SINCE A YOUNG BLACK MAN'S DEATH on February 26, 2012, 666 men, women and children have been murdered in the streets of Chicago.
An overwhelming majority of them were also black.
Ever heard of Marissa Boyd-Stingley? She was a 19-year-old black girl who was shot and killed at a stoplight near her Chicago home during the early hours of June 25, the second day of a murder trial going on in Sanford, Fla.
"Why doesn't anyone care?" her mother asked in a story in the Chicago Tribune.
What about Darryl Green? He was 17 years old when he was gunned down on July 11 in an alley of West Englewood, another South Side neighborhood of Chicago. Not far away in Austin, an 8-year-old girl named Gizzell Ford was strangled and beaten to death the next day.
They were both black and both forgotten on July 13, when a man named George Zimmerman was found not guilty on charges of second-degree murder.
We all know the story. In February of 2012, Zimmerman killed 17-year-old Trayvon Martin in a gated community of Florida. The case gained national relevance as an issue of race relations, and when Zimmerman was acquitted, nearly every major news network discussed the verdict.
The controversial Zimmerman trial lasted 19 days, during which 40 people were murdered in Chicago; 37 of them were black.
Weeks after the shooting, even President Obama reportedly weighed in, saying that if he had a son, "he'd look like Trayvon." The rest of his quote -- "... all of us as Americans are going to take this with the seriousness it deserves, and we are going to get to the bottom of exactly what happened" -- is less reported.
It is also less reported that nobody has gotten to the bottom of exactly what happened in the deaths of Marissa, Darryl and Gizzell.
Mr. President, what of the seriousness they deserve?
Debate on our television screens and amongst our Facebook friends focused instead on Martin, and whether he was a criminal with a history of violent behavior or an innocent child who smoked a little weed; media sources battled over whether Zimmerman should be described as "white," "Hispanic," or my personal favorite amalgamation, "white-Hispanic."
As the national media hijacked a young man's death in order to generate higher ratings and more online hits, an intricate system of discrimination was oversimplified into an all-too-easily-digested white vs. black episode.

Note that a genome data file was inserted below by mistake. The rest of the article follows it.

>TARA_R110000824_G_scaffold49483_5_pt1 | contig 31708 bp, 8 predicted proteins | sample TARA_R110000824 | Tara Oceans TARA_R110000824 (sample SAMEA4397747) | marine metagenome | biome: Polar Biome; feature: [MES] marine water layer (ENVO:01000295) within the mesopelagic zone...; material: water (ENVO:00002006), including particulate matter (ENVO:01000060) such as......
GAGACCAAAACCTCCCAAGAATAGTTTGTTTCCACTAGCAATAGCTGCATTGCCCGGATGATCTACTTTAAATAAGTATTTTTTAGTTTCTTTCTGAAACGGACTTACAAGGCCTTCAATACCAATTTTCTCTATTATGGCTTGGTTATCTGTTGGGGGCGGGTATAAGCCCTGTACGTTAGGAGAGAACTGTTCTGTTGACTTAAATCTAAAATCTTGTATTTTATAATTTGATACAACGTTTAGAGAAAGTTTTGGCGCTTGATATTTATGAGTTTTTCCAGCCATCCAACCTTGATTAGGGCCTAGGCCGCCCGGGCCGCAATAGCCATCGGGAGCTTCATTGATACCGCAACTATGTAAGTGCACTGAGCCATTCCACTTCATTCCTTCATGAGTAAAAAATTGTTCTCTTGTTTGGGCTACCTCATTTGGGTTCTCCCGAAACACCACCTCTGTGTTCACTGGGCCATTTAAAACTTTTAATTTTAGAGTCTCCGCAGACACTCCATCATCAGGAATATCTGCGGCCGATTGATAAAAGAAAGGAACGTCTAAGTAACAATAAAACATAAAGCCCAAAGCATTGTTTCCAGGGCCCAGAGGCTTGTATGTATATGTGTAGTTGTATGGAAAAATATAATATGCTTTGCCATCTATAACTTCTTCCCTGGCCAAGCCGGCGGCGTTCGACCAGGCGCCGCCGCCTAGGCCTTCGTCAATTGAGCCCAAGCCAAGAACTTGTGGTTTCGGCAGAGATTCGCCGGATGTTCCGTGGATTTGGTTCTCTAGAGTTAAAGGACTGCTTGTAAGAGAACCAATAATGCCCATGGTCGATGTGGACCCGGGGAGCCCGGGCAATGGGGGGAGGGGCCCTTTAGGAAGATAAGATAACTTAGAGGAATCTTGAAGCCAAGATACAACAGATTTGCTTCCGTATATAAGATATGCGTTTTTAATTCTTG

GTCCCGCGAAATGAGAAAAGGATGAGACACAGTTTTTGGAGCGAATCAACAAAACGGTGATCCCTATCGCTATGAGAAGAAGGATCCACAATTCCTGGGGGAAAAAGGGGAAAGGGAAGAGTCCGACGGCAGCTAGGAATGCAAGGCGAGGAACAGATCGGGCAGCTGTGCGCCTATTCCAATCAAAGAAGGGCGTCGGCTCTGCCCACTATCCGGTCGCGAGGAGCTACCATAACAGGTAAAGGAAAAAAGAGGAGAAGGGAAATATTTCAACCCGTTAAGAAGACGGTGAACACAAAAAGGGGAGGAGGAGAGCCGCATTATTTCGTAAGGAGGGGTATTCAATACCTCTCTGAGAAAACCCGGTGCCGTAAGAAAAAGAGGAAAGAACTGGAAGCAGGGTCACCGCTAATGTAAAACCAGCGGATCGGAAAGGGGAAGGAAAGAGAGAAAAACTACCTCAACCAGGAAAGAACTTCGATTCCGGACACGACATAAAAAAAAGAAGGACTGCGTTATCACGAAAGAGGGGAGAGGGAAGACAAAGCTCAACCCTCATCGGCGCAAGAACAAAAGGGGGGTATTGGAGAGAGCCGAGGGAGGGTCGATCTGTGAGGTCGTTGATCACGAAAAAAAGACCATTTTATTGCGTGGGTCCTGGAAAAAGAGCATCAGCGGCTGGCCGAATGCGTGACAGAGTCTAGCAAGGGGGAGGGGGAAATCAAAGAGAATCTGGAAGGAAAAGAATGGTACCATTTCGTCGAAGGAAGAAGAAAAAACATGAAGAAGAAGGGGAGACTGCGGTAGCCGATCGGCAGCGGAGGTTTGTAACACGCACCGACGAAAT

The deeper problems are much more difficult to stomach.
Even though many college students have the most empowering information medium in history on our cell phones, we eschew the autonomy afforded by the Internet, choosing instead to regurgitate the watered-down version of events fed to us by the talking heads on T.V. We turn away from the bloody mess in Chicago, where neighborhoods are segregated by racist realtors and hopeless public housing situations. We change the station when NPR's "This American Life" reports that, at Chicago's Harper High School, 29 current and recent students were shot and killed in 2012.
Instead, we call a biracial man white and show outdated childhood photos of the young man he killed; we choose good vs. evil, a journalist's wet dream, over the under-reported reality.
America must stop isolating racism into one incident, one sentence in our future children's history eBooks. One man's death is bad, and the hundreds of other African-American murders are worse, but we cannot let the underlying cause of the violence continue to run unchecked in our national institutions.
In Brooklyn's Public School 67, black and Hispanic children make up 90 percent of the student body. P.S. 67 received a D on its last progress report, one of many majority minority schools that fail to meet basic educational standards. And in our own nation's capital, three out of four young black men can expect to serve time in prison.
But why, why talk about the mass incarceration of African- Americans when you can bring on another Martin expert? Why bring up the plight of millions of minority children who may never even finish high school when you can make another clever Facebook status about Zimmerman's vigilante justice?
The media may never let us forget Trayvon, and we shouldn't.
But don't forget about Marissa, Darryl and Gizzell either.
R.J. Vogt is a rising junior in College Scholars. He can be reached at firstname.lastname@example.org.